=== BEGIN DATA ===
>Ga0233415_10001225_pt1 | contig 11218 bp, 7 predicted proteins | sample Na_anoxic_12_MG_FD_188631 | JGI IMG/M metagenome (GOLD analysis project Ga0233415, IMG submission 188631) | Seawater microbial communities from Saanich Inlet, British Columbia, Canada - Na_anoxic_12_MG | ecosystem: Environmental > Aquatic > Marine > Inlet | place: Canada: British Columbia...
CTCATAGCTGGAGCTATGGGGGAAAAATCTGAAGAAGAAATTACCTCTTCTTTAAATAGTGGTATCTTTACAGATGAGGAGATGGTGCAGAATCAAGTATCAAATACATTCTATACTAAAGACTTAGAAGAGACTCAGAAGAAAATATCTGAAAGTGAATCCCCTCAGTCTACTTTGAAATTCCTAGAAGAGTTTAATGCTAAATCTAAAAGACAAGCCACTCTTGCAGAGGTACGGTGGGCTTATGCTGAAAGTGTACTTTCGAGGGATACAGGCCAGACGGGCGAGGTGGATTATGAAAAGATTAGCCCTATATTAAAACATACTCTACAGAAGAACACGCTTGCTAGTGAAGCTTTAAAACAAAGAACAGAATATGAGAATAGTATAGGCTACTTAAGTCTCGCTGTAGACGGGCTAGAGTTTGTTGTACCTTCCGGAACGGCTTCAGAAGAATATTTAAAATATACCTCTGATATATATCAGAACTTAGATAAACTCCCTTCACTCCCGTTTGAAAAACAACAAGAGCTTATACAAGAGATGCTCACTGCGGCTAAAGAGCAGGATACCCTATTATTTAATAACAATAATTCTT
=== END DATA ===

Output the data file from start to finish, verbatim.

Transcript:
>Ga0233415_10001225_pt1 | contig 11218 bp, 7 predicted proteins | sample Na_anoxic_12_MG_FD_188631 | JGI IMG/M metagenome (GOLD analysis project Ga0233415, IMG submission 188631) | Seawater microbial communities from Saanich Inlet, British Columbia, Canada - Na_anoxic_12_MG | ecosystem: Environmental > Aquatic > Marine > Inlet | place: Canada: British Columbia...
CTCATAGCTGGAGCTATGGGGGAAAAATCTGAAGAAGAAATTACCTCTTCTTTAAATAGTGGTATCTTTACAGATGAGGAGATGGTGCAGAATCAAGTATCAAATACATTCTATACTAAAGACTTAGAAGAGACTCAGAAGAAAATATCTGAAAGTGAATCCCCTCAGTCTACTTTGAAATTCCTAGAAGAGTTTAATGCTAAATCTAAAAGACAAGCCACTCTTGCAGAGGTACGGTGGGCTTATGCTGAAAGTGTACTTTCGAGGGATACAGGCCAGACGGGCGAGGTGGATTATGAAAAGATTAGCCCTATATTAAAACATACTCTACAGAAGAACACGCTTGCTAGTGAAGCTTTAAAACAAAGAACAGAATATGAGAATAGTATAGGCTACTTAAGTCTCGCTGTAGACGGGCTAGAGTTTGTTGTACCTTCCGGAACGGCTTCAGAAGAATATTTAAAATATACCTCTGATATATATCAGAACTTAGATAAACTCCCTTCACTCCCGTTTGAAAAACAACAAGAGCTTATACAAGAGATGCTCACTGCGGCTAAAGAGCAGGATACCCTATTATTTAATAACAATAATTCTT